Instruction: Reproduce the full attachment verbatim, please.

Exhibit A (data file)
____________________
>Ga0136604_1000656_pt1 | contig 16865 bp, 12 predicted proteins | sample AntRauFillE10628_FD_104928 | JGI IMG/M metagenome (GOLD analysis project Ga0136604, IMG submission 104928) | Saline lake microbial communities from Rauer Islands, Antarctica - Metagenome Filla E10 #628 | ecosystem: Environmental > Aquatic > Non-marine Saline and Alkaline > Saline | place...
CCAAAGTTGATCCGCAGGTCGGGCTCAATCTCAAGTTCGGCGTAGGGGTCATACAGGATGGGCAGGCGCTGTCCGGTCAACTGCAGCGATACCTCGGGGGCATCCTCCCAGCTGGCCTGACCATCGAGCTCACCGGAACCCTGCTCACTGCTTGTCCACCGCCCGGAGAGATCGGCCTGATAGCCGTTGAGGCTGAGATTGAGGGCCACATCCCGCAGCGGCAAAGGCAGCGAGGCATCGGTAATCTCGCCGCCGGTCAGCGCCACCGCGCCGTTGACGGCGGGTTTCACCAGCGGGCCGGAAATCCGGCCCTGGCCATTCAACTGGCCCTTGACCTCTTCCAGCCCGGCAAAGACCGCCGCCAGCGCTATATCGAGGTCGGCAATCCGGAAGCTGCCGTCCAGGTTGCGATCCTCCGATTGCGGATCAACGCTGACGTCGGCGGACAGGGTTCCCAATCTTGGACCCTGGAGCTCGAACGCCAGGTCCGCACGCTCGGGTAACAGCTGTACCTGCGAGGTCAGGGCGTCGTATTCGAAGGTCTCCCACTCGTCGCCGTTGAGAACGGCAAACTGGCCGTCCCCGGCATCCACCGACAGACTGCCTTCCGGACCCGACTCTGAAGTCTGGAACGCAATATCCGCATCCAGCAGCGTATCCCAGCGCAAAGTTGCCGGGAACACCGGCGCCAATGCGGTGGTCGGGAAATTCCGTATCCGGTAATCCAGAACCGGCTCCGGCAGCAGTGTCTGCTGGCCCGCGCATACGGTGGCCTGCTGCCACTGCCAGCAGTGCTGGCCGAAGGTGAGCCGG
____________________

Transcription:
>Ga0136604_1000656_pt1 | contig 16865 bp, 12 predicted proteins | sample AntRauFillE10628_FD_104928 | JGI IMG/M metagenome (GOLD analysis project Ga0136604, IMG submission 104928) | Saline lake microbial communities from Rauer Islands, Antarctica - Metagenome Filla E10 #628 | ecosystem: Environmental > Aquatic > Non-marine Saline and Alkaline > Saline | place...
CCAAAGTTGATCCGCAGGTCGGGCTCAATCTCAAGTTCGGCGTAGGGGTCATACAGGATGGGCAGGCGCTGTCCGGTCAACTGCAGCGATACCTCGGGGGCATCCTCCCAGCTGGCCTGACCATCGAGCTCACCGGAACCCTGCTCACTGCTTGTCCACCGCCCGGAGAGATCGGCCTGATAGCCGTTGAGGCTGAGATTGAGGGCCACATCCCGCAGCGGCAAAGGCAGCGAGGCATCGGTAATCTCGCCGCCGGTCAGCGCCACCGCGCCGTTGACGGCGGGTTTCACCAGCGGGCCGGAAATCCGGCCCTGGCCATTCAACTGGCCCTTGACCTCTTCCAGCCCGGCAAAGACCGCCGCCAGCGCTATATCGAGGTCGGCAATCCGGAAGCTGCCGTCCAGGTTGCGATCCTCCGATTGCGGATCAACGCTGACGTCGGCGGACAGGGTTCCCAATCTTGGACCCTGGAGCTCGAACGCCAGGTCCGCACGCTCGGGTAACAGCTGTACCTGCGAGGTCAGGGCGTCGTATTCGAAGGTCTCCCACTCGTCGCCGTTGAGAACGGCAAACTGGCCGTCCCCGGCATCCACCGACAGACTGCCTTCCGGACCCGACTCTGAAGTCTGGAACGCAATATCCGCATCCAGCAGCGTATCCCAGCGCAAAGTTGCCGGGAACACCGGCGCCAATGCGGTGGTCGGGAAATTCCGTATCCGGTAATCCAGAACCGGCTCCGGCAGCAGTGTCTGCTGGCCCGCGCATACGGTGGCCTGCTGCCACTGCCAGCAGTGCTGGCCGAAGGTGAGCCGG